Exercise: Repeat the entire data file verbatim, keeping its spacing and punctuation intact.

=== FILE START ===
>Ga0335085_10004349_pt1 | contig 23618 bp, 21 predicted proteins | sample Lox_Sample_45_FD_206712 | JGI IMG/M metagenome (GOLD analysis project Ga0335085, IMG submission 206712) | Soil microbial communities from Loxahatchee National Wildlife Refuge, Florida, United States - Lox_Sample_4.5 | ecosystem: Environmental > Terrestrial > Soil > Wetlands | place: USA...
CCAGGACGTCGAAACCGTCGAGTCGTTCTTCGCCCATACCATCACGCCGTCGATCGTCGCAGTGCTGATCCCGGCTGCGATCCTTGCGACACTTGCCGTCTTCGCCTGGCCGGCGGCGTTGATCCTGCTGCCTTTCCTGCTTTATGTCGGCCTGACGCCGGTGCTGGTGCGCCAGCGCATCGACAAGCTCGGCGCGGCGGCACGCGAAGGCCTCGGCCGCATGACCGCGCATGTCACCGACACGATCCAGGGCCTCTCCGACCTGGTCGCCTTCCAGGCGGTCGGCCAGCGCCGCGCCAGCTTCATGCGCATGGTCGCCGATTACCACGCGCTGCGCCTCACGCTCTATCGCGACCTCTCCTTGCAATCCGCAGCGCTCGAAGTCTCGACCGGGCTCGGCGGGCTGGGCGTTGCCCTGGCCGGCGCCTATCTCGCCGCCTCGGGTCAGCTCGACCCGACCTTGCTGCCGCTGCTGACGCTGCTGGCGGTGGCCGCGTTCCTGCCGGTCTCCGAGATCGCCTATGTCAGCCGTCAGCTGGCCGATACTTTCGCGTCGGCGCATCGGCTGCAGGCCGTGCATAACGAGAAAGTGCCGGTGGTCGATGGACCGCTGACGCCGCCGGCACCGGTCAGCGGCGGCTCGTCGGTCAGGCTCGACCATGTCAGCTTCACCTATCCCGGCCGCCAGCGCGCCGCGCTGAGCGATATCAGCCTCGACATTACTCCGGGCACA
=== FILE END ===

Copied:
>Ga0335085_10004349_pt1 | contig 23618 bp, 21 predicted proteins | sample Lox_Sample_45_FD_206712 | JGI IMG/M metagenome (GOLD analysis project Ga0335085, IMG submission 206712) | Soil microbial communities from Loxahatchee National Wildlife Refuge, Florida, United States - Lox_Sample_4.5 | ecosystem: Environmental > Terrestrial > Soil > Wetlands | place: USA...
CCAGGACGTCGAAACCGTCGAGTCGTTCTTCGCCCATACCATCACGCCGTCGATCGTCGCAGTGCTGATCCCGGCTGCGATCCTTGCGACACTTGCCGTCTTCGCCTGGCCGGCGGCGTTGATCCTGCTGCCTTTCCTGCTTTATGTCGGCCTGACGCCGGTGCTGGTGCGCCAGCGCATCGACAAGCTCGGCGCGGCGGCACGCGAAGGCCTCGGCCGCATGACCGCGCATGTCACCGACACGATCCAGGGCCTCTCCGACCTGGTCGCCTTCCAGGCGGTCGGCCAGCGCCGCGCCAGCTTCATGCGCATGGTCGCCGATTACCACGCGCTGCGCCTCACGCTCTATCGCGACCTCTCCTTGCAATCCGCAGCGCTCGAAGTCTCGACCGGGCTCGGCGGGCTGGGCGTTGCCCTGGCCGGCGCCTATCTCGCCGCCTCGGGTCAGCTCGACCCGACCTTGCTGCCGCTGCTGACGCTGCTGGCGGTGGCCGCGTTCCTGCCGGTCTCCGAGATCGCCTATGTCAGCCGTCAGCTGGCCGATACTTTCGCGTCGGCGCATCGGCTGCAGGCCGTGCATAACGAGAAAGTGCCGGTGGTCGATGGACCGCTGACGCCGCCGGCACCGGTCAGCGGCGGCTCGTCGGTCAGGCTCGACCATGTCAGCTTCACCTATCCCGGCCGCCAGCGCGCCGCGCTGAGCGATATCAGCCTCGACATTACTCCGGGCACA